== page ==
Page 62 - Jewish Book Annual Volume 31

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57
BOUT TRANSLATION FROM THE YIDDISH
ening. Throughout there runs a thread of warm hu-
hrewd assessment of the weaknesses and glories of the
.’ This presentation therefore would seem a fitting
ovation.” And
The Scotsman:
“The stories of Kasri-
Jewish township and its quaint characters have a
m-hearted and often appealing humor and deserve a
nce.”
d more. About the survival of Yiddish. When Hitler
rown and his concentration camps liberated, people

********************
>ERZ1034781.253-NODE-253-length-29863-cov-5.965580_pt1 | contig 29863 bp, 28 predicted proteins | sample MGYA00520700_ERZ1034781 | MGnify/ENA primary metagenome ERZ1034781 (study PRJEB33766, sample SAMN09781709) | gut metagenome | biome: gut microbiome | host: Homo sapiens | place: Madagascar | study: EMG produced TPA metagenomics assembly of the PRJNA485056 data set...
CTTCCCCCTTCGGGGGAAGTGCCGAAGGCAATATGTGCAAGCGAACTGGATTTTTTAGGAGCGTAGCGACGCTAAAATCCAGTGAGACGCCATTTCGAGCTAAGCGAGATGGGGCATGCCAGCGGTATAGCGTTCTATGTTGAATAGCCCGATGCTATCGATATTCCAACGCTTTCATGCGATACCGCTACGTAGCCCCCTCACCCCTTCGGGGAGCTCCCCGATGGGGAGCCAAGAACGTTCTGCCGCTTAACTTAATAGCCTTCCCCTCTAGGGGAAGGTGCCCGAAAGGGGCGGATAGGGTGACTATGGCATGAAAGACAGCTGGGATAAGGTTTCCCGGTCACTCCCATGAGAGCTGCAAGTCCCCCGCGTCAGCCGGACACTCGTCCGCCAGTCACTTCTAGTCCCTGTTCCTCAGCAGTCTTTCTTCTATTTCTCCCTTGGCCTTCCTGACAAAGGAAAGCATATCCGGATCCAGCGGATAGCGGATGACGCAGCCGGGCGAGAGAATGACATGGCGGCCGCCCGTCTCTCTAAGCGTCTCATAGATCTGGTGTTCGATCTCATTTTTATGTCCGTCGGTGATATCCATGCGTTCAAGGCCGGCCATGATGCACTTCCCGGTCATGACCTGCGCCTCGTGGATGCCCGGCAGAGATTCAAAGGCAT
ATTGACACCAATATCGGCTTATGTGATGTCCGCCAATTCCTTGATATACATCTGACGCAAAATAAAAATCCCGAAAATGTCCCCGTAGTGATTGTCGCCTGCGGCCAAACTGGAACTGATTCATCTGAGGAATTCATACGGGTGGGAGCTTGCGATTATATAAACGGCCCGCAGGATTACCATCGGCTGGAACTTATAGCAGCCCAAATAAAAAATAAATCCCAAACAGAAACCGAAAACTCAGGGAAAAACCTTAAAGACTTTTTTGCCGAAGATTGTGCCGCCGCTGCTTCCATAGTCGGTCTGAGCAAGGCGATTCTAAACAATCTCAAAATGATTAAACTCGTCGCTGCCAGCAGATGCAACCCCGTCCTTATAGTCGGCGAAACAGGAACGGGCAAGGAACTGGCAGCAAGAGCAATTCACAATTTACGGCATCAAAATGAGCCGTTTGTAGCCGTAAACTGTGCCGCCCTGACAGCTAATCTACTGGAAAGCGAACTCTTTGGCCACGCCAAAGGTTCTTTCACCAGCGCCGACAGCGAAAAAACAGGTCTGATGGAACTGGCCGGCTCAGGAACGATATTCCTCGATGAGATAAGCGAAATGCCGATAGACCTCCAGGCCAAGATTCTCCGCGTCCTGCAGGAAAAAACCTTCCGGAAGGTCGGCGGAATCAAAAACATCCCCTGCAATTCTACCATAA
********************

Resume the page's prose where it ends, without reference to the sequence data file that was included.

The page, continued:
ised to learn that the relief workers who volunteered
survivors, first had to take courses in Yiddish to be
municate. Today, with Jews coming out of Soviet Rus-
Rose, Director of the Chief Rabbi’s Office, who has
ed from Vienna, their transit center, says in his re-
language of communication with them was Yiddish—
living Yiddish!”